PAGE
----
Singer: Yes, absolutely. And that is rationing. In a way, the private insurance companies have to do that to keep their premiums down. If they don’t do that – I mean their premiums are already rising – but they’ll rise even faster than ever. And we’ll end up with bankrupt plans.
Roberts: The president keeps telling us that cost containment is one of the big must-haves when it comes to health care reform. The only way to get the deficits down, the overall debt down, is to reform health care. Where is the cost savings in rationing? Particularly if, and it’s not the case all the time, but we hear some of these horror stories about people who were denied care at the outset only to get it later but in that time the disease progressed to the point where it becomes so much more expensive to treat them.
Singer: Right. So there is a saving in providing the basic treatment for everyone. And then they’re not going to get to a situation where they don't go see a doctor and things get worse. But another area of saving is in the costs of pharmaceuticals. We can see the same drug that we're buying in the United States is on sale for much less money in Britain because the British National Health Service says we will not provide that at that price. So the drug manufacturer brings down the price for Britain but doesn't bring it down for the United States. Because we still don’t have that kind of scheme of saying, sorry, that's too expensive.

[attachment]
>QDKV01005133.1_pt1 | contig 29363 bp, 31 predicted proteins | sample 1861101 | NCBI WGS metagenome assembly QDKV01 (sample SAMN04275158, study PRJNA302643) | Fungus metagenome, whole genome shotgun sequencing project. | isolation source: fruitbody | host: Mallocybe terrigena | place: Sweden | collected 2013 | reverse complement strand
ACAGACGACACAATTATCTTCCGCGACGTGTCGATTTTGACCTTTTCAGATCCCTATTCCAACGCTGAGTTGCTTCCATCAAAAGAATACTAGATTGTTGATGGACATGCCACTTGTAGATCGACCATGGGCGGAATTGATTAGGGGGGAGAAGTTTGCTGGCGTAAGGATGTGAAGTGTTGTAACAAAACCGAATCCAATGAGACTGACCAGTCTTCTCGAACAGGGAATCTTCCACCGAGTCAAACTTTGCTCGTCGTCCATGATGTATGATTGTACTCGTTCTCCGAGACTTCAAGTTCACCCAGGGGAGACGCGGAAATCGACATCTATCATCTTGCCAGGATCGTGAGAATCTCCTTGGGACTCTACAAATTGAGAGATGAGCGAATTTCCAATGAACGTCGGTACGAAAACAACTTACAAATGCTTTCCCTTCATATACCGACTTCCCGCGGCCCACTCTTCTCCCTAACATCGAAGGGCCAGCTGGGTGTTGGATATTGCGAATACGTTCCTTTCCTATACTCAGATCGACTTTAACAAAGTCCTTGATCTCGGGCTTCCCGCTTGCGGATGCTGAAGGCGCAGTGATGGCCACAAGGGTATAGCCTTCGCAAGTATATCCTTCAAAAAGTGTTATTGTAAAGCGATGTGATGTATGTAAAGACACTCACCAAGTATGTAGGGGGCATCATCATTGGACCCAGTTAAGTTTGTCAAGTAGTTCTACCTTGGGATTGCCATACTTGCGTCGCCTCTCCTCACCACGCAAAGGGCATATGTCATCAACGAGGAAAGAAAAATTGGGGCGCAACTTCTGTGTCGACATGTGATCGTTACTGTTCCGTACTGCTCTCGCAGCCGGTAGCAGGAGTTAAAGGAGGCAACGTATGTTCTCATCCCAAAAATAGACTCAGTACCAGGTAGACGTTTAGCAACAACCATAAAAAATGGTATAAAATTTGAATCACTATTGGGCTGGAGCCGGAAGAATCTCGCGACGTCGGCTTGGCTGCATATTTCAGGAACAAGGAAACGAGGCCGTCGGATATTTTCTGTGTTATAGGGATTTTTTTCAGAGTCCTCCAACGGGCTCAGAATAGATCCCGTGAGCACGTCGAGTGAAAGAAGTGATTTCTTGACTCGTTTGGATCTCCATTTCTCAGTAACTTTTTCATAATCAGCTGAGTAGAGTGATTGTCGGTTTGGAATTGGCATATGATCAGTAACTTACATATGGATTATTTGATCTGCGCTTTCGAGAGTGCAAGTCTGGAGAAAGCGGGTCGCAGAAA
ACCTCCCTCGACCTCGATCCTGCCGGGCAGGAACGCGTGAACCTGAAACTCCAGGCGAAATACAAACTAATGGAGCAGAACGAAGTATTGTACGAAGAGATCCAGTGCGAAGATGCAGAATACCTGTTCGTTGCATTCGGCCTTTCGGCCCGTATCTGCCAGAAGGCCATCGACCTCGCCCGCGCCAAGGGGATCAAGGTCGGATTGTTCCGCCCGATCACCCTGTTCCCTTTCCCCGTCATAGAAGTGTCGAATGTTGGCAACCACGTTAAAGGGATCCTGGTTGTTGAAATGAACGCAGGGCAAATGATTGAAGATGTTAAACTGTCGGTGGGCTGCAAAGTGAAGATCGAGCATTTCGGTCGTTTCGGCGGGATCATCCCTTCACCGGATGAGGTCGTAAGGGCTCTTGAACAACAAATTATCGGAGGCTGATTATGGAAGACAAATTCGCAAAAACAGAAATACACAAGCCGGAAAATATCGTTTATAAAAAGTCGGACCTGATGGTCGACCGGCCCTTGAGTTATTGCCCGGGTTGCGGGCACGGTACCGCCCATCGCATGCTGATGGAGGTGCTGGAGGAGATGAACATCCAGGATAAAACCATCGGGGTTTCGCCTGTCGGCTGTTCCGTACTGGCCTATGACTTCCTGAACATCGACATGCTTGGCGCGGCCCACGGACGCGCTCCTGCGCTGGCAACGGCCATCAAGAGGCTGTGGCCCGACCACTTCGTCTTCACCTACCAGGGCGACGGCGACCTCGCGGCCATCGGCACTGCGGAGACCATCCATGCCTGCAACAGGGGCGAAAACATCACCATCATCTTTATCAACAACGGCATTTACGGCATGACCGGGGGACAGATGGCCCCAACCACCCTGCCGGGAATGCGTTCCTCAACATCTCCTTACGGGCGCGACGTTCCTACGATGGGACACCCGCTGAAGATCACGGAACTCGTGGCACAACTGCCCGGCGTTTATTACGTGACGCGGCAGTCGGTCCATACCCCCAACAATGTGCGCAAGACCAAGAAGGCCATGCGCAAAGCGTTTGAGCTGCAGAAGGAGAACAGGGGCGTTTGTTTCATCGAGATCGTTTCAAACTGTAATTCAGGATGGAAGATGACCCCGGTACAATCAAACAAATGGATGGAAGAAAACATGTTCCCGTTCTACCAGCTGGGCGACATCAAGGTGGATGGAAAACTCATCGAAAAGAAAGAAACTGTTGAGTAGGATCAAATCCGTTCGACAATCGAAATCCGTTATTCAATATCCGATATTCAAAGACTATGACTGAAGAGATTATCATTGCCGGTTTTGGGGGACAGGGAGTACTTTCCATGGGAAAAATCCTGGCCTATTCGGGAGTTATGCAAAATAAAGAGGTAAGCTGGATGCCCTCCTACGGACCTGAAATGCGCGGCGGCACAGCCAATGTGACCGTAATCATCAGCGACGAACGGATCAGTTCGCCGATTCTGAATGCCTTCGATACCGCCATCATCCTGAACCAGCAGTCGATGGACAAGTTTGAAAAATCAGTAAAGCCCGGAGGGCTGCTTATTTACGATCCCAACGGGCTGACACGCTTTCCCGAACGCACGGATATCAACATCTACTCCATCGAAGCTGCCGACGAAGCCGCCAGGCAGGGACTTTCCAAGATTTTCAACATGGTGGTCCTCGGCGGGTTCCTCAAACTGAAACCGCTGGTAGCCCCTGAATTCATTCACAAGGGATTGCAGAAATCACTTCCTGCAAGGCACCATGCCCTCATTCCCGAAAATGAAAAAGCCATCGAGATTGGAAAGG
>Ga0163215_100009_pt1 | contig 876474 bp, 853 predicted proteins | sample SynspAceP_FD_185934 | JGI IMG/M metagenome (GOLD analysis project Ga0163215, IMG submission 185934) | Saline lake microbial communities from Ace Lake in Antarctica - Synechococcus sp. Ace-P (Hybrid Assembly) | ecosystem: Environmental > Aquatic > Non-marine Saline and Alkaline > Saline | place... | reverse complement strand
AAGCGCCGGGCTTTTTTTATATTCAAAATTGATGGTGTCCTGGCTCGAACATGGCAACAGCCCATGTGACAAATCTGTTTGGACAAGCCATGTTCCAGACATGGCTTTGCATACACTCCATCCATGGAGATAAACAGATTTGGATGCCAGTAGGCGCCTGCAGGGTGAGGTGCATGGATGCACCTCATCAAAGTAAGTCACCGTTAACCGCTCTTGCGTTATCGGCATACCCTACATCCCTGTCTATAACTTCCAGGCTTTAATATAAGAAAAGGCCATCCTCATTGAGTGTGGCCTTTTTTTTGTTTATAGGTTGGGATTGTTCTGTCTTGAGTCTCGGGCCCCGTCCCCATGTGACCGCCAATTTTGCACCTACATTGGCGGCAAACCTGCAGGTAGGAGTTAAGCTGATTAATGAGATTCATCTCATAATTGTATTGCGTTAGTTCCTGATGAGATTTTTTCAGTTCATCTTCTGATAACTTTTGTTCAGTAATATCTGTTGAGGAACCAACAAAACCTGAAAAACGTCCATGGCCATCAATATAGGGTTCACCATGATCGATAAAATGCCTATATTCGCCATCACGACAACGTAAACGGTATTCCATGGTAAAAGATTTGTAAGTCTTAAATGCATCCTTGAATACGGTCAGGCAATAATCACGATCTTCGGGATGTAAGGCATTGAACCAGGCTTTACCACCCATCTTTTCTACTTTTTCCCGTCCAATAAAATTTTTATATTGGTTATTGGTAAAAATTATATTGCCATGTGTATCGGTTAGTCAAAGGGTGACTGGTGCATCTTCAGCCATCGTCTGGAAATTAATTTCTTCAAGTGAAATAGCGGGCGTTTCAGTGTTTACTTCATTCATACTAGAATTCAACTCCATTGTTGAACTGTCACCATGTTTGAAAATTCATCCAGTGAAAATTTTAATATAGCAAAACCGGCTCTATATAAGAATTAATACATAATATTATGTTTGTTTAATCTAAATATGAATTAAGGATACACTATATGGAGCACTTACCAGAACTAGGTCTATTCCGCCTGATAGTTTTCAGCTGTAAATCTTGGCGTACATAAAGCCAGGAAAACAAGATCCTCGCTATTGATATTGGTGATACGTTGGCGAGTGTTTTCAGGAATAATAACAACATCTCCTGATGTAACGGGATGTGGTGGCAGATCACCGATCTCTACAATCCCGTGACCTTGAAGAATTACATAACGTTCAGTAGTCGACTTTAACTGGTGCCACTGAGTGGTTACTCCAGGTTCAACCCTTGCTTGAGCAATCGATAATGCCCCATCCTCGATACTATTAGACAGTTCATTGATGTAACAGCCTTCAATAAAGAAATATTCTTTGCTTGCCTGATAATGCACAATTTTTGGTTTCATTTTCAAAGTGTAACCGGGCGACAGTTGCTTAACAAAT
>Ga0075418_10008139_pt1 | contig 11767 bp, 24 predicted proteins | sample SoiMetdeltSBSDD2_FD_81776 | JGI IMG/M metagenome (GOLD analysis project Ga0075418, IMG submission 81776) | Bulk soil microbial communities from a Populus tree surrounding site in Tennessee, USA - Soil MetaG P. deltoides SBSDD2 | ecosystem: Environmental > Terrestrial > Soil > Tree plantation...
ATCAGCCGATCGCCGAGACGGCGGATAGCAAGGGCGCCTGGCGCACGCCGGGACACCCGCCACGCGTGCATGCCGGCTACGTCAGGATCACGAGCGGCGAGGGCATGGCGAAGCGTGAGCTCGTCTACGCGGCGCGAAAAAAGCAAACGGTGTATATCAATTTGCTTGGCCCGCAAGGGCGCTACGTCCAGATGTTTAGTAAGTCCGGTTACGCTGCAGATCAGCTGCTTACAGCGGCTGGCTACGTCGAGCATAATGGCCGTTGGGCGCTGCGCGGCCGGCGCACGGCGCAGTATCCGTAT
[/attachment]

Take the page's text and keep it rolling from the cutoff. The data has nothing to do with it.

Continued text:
Roberts: The same thing just north of the border in Canada, which is why so many people go across the border. But we hear that the reason why the drug is so much more expensive in the United States is because the research money is needed to develop drugs like that.
Singer: Well, the drugs are being developed for everyone: Canadians, Britains, and Americans. If the drug companies can sell them for less money across the border, they can sell them for less money here.